Depression crept up on me slowly. Incrementally. So gradual that I didn’t notice as the colour slowly faded out of my world.
It started with tummy aches that would begin halfway through 10 and 14 hour shifts. Bending over to pick up bags and treat patients caused discomfort and the cause was elusive. They were fairly mild at first but over the course of 6 months they got so bad that I’d end up driving home from work with my belt and pants undone.
At the same time as this was happening I started to get sick. Every bug that went around had me feeling lethargic, coughing and sneezing for weeks. My previously robust immune system was failing. Multiple trips to my GP provided no answers with serial blood tests revealing that I was perfectly healthy.
I would lie in bed on my days off and try and coax myself to get up and do something, but all the sparks were gone from the world. I let my veggie garden succumb to the ceaseless spread of weeds. Shriveled chillies and capsicums rotting on the ground amongst unruly and now inedible baby spinach and coriander, a constant reminder of my neglect.
I no longer had enough energy to leave the house or entertain guests in the few hours between shifts and sleep. For five days in a row I would cook-eat-clean up, cook-eat-clean up, breakfasts, lunches and dinners alone. Getting my washing done is an accomplishment and a necessity. Its completion becomes the main focus of my days off.
Prior to this I would have been the kind of person described as ‘bubbly’, ‘confident’ or ‘outgoing’. I was always doing something, always full of energy and giving my all to whatever challenge was in front of me.
When I finally broke it was like a dam wall burst. I had been collecting tiny pieces of grief, loneliness and pain from each of my patients over the course of two and a half years and it all poured out of me in a torrent of tears and hopelessness.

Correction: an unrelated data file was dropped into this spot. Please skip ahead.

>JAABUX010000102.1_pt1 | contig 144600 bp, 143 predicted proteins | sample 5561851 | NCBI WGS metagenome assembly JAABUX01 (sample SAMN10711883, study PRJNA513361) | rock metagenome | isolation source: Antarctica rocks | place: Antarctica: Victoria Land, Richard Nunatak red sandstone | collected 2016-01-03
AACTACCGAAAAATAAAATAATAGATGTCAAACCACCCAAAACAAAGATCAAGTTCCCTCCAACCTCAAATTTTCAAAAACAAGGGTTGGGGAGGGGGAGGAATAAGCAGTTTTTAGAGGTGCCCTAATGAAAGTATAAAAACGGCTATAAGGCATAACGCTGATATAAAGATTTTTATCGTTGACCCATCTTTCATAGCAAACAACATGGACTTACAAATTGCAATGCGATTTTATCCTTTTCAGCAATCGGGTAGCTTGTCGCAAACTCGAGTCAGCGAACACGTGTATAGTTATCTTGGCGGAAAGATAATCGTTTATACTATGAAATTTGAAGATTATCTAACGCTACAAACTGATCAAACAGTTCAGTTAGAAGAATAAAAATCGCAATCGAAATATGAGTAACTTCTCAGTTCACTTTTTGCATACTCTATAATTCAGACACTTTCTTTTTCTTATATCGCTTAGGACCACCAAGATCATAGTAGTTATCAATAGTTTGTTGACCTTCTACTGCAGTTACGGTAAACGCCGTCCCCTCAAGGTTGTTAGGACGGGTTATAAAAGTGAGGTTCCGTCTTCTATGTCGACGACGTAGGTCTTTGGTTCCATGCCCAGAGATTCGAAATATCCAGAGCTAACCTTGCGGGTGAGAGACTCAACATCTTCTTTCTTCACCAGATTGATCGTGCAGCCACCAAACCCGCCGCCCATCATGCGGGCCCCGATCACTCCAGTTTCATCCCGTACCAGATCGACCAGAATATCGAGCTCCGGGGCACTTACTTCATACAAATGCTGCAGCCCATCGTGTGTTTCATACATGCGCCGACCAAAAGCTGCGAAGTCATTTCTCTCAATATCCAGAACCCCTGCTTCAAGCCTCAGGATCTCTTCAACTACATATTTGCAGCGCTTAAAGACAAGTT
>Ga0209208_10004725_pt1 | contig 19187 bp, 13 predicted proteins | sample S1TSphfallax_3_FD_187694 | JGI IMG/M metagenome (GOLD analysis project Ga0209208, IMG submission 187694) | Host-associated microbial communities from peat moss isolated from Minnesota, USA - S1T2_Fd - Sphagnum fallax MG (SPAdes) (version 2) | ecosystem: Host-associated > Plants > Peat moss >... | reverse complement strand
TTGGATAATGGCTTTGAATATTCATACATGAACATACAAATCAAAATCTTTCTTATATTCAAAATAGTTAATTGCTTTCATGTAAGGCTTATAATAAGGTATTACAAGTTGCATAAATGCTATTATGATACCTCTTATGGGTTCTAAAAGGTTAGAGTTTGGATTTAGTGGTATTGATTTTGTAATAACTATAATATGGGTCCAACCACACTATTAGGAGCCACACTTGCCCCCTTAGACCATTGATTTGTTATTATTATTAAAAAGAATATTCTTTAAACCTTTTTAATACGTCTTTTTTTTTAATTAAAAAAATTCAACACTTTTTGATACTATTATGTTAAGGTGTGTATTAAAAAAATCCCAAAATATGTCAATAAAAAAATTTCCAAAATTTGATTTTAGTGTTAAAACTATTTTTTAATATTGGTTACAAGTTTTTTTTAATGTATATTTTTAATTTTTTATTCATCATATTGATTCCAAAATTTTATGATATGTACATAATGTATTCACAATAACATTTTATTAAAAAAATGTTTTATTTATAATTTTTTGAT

The most prominent feeling was an overwhelming sense of failure. When you are a paramedic you are told over and over again that ‘it takes a special person to do what you do’. What happens when you can’t do it any more?
An excellent combination of events has led to this week being probably my most productive blogging and writing week yet.
Firstly I was fortunate in that this weekend I was able to attend Catherine Deveny’s “Gunnas Writing Masterclass” that is designed to give participants the ‘creative enema’ they need to kick start their writing. Whether it be poems, novels, fiction, non-fiction, blogs, a youtube series or song writing, this masterclass certainly achieves it’s intentions. Not just for beginners, this course would suit you if you are a professional as well. It is not about how to write, or even what to write. Instead it provides a huge, and only somewhat metaphorical kick up the ass to get you headed in the direction you want to be going.
As Catherine explains, writers, whether famous or not, are all plagued by the same three things.
2) Thinking that our work isn’t any good
3) Worrying about what other people think.
Catherine tackles all of these in between coffee, delicious food and a considerable amount of delightful profanity. I walked out of the stylish La Luna Bistro in Carlton filled with energy, cake and enthusiasm to get started. I think I have been long plagued with Imposter Syndrome, however by the time I arrived home after the class I slowly started to realise that people like me can write books. One of the pieces of advice that eased my mind most was that you don’t have to be anything in particular to be a great author or write a book. You don’t have to have read thousands of books, you don’t have to have been winning writing competitions since you were ten and you don’t have to have an encyclopaedic knowledge of famous writers throughout history.
This bulletproof feeling has been very nicely timed to coincide with the #YourTurnChallenge, run by Winnie Kao and Seth Godin. Challengers have to ‘ship’ every day for seven days, specifically a blog post. You submit them to the challenge tumblr account and the idea is that you get started, get out of your comfort zone and that the community supports each other to stick to the challenge. For more details click the YourTurnChallenge hash tag above.
I am going to post my writing here as well. Hope to see you getting involved.